Posted: Jul 09, 2012 2:26 pm
by don't get me started
I have written something like three drafts every month for this, and been disappointed at each and every one.

Yeah, tell me about it....
I'm writing three papers this month. One for a non-peer reviewed publication, the other two for peer-review. No matter how many times I revisit it, it's never right. I have to admit that I'll never be a really successful writer. I'm far happier giving presentations, using language as a living, protean thing.
No surprise that I have directed my research efforts at conversation analysis (CA) rather than generative grammar and all of that side of language.

By the way, one of the studies I referenced was relating to Finnish.
It found that when non-native speakers (NNS) of Finnish were in interaction with native speakers of Finnish (NS), the NNS tended to focus on grammatical correctness, but the NS brushed over it. The example given was of a NNS trying to get the inflection right and the NS just saying get on with it.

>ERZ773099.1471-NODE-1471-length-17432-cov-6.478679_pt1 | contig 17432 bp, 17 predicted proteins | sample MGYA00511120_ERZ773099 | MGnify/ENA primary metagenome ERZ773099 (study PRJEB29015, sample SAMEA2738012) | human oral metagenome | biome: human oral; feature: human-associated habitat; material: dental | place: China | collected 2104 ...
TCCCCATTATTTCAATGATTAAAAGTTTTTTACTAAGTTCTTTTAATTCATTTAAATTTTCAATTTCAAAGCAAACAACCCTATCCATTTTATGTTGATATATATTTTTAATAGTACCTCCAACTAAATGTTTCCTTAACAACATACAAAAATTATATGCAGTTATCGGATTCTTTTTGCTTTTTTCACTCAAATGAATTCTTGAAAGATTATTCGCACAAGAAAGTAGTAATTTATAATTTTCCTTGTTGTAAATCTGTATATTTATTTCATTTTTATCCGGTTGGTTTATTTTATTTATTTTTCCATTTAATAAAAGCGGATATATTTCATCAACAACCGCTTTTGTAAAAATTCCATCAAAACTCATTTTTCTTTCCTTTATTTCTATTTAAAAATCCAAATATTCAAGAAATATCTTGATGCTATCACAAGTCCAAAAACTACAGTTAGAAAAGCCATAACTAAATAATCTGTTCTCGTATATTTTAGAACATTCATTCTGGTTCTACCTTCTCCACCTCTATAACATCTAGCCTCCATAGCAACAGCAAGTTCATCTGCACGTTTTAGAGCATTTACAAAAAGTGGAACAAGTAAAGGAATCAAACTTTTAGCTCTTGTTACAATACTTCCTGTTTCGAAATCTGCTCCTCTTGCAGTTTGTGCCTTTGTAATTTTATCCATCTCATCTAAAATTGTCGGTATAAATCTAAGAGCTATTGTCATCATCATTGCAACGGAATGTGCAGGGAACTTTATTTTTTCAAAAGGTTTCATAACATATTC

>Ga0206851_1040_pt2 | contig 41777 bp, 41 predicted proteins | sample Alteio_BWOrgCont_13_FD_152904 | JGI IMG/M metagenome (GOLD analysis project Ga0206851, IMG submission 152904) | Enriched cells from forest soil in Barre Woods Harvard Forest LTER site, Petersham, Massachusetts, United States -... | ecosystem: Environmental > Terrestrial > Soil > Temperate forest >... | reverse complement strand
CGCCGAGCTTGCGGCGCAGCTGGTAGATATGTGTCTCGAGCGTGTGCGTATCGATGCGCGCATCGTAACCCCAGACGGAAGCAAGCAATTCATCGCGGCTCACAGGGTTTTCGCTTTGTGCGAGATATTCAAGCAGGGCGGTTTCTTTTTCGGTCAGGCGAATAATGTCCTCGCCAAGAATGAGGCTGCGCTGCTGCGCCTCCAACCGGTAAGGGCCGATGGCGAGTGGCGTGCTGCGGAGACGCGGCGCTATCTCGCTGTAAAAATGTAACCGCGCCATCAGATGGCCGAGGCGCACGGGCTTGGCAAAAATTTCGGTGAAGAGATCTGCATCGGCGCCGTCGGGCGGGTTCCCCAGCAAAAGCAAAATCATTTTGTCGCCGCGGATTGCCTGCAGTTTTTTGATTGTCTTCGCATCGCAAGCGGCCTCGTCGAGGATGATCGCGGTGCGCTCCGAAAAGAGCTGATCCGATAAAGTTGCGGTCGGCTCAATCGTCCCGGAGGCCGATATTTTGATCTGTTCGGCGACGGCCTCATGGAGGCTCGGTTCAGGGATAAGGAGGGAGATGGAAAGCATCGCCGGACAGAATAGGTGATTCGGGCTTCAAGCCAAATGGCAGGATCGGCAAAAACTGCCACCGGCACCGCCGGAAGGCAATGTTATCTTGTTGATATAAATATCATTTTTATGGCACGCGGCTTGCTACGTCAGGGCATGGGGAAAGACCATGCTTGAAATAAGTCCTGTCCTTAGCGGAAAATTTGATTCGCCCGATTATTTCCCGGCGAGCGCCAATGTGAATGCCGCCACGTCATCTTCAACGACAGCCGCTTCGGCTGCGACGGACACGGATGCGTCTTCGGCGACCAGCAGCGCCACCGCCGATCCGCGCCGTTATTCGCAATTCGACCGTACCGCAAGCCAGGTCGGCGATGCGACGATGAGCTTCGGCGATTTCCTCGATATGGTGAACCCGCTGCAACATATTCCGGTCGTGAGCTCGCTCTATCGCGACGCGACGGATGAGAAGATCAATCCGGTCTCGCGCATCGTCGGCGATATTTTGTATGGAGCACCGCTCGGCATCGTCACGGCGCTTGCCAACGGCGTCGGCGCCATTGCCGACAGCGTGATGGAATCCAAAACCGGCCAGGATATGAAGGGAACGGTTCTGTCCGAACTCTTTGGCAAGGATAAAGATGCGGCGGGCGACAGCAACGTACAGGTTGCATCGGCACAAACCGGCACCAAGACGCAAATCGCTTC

NNS has been telling a story about two babies mixed up at birth.

NNS: Sitte he (0.2) huomaa- huomu- huoma=
NS: Jo o [huomas]
NNS: [huomat] huomas
NS: Joo
(0.4)
NS: Mitas siina tapahtu sitte...

The brackets indicate pausing and the square brackets indicate overlapping speech.

In this case the NNS was performing a word search...specifically, attending to the 'correct' form.
The NS provided the 'correct 'form and after a short pause moved the interaction forward.
Notice how the NNS contined the word search even during overlapping speech, but the NS brought the search to a halt by supplying the 'correct' form, and established that the concept was understood and there was no further need to dwell on the form of the verb 'notice'.

Refrence:
Salla Kurhila.
Different Orientations to Grammatical Correctness PP 143-158 in
Applying Conversation Analysis
K. Richards and P. Seedhouse
Macmillan